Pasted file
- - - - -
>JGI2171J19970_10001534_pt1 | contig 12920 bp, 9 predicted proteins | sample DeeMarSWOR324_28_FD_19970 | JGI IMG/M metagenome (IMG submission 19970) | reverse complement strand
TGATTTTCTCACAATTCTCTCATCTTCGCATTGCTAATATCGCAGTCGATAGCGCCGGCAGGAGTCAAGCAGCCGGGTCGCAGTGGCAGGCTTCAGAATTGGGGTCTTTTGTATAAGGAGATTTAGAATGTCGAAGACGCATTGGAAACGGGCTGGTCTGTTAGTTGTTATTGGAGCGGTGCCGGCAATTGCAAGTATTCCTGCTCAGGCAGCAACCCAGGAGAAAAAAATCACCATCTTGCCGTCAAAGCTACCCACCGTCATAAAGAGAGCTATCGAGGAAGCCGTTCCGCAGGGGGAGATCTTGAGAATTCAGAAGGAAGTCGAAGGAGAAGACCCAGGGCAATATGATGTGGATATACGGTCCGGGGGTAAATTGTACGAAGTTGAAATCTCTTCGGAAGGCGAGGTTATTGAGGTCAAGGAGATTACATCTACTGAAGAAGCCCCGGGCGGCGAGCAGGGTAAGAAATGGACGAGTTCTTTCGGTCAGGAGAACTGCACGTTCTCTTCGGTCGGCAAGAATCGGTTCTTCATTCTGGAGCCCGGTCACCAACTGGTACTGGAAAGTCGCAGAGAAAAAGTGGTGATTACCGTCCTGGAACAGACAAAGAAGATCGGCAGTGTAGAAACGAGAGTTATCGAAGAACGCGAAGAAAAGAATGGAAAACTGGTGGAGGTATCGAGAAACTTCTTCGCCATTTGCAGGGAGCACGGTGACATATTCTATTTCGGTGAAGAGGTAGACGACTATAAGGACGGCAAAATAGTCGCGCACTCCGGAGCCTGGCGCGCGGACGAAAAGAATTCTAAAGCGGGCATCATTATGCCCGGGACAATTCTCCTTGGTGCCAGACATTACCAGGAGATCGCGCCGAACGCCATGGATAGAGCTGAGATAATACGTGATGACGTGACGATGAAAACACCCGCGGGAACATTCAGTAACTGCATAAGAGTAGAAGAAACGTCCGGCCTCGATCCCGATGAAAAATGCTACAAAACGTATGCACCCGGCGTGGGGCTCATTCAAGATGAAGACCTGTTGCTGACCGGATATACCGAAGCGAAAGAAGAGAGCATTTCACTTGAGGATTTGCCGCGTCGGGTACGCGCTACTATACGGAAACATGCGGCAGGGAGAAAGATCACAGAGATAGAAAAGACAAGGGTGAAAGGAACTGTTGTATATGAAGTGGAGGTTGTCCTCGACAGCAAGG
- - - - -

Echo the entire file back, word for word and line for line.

>JGI2171J19970_10001534_pt1 | contig 12920 bp, 9 predicted proteins | sample DeeMarSWOR324_28_FD_19970 | JGI IMG/M metagenome (IMG submission 19970) | reverse complement strand
TGATTTTCTCACAATTCTCTCATCTTCGCATTGCTAATATCGCAGTCGATAGCGCCGGCAGGAGTCAAGCAGCCGGGTCGCAGTGGCAGGCTTCAGAATTGGGGTCTTTTGTATAAGGAGATTTAGAATGTCGAAGACGCATTGGAAACGGGCTGGTCTGTTAGTTGTTATTGGAGCGGTGCCGGCAATTGCAAGTATTCCTGCTCAGGCAGCAACCCAGGAGAAAAAAATCACCATCTTGCCGTCAAAGCTACCCACCGTCATAAAGAGAGCTATCGAGGAAGCCGTTCCGCAGGGGGAGATCTTGAGAATTCAGAAGGAAGTCGAAGGAGAAGACCCAGGGCAATATGATGTGGATATACGGTCCGGGGGTAAATTGTACGAAGTTGAAATCTCTTCGGAAGGCGAGGTTATTGAGGTCAAGGAGATTACATCTACTGAAGAAGCCCCGGGCGGCGAGCAGGGTAAGAAATGGACGAGTTCTTTCGGTCAGGAGAACTGCACGTTCTCTTCGGTCGGCAAGAATCGGTTCTTCATTCTGGAGCCCGGTCACCAACTGGTACTGGAAAGTCGCAGAGAAAAAGTGGTGATTACCGTCCTGGAACAGACAAAGAAGATCGGCAGTGTAGAAACGAGAGTTATCGAAGAACGCGAAGAAAAGAATGGAAAACTGGTGGAGGTATCGAGAAACTTCTTCGCCATTTGCAGGGAGCACGGTGACATATTCTATTTCGGTGAAGAGGTAGACGACTATAAGGACGGCAAAATAGTCGCGCACTCCGGAGCCTGGCGCGCGGACGAAAAGAATTCTAAAGCGGGCATCATTATGCCCGGGACAATTCTCCTTGGTGCCAGACATTACCAGGAGATCGCGCCGAACGCCATGGATAGAGCTGAGATAATACGTGATGACGTGACGATGAAAACACCCGCGGGAACATTCAGTAACTGCATAAGAGTAGAAGAAACGTCCGGCCTCGATCCCGATGAAAAATGCTACAAAACGTATGCACCCGGCGTGGGGCTCATTCAAGATGAAGACCTGTTGCTGACCGGATATACCGAAGCGAAAGAAGAGAGCATTTCACTTGAGGATTTGCCGCGTCGGGTACGCGCTACTATACGGAAACATGCGGCAGGGAGAAAGATCACAGAGATAGAAAAGACAAGGGTGAAAGGAACTGTTGTATATGAAGTGGAGGTTGTCCTCGACAGCAAGG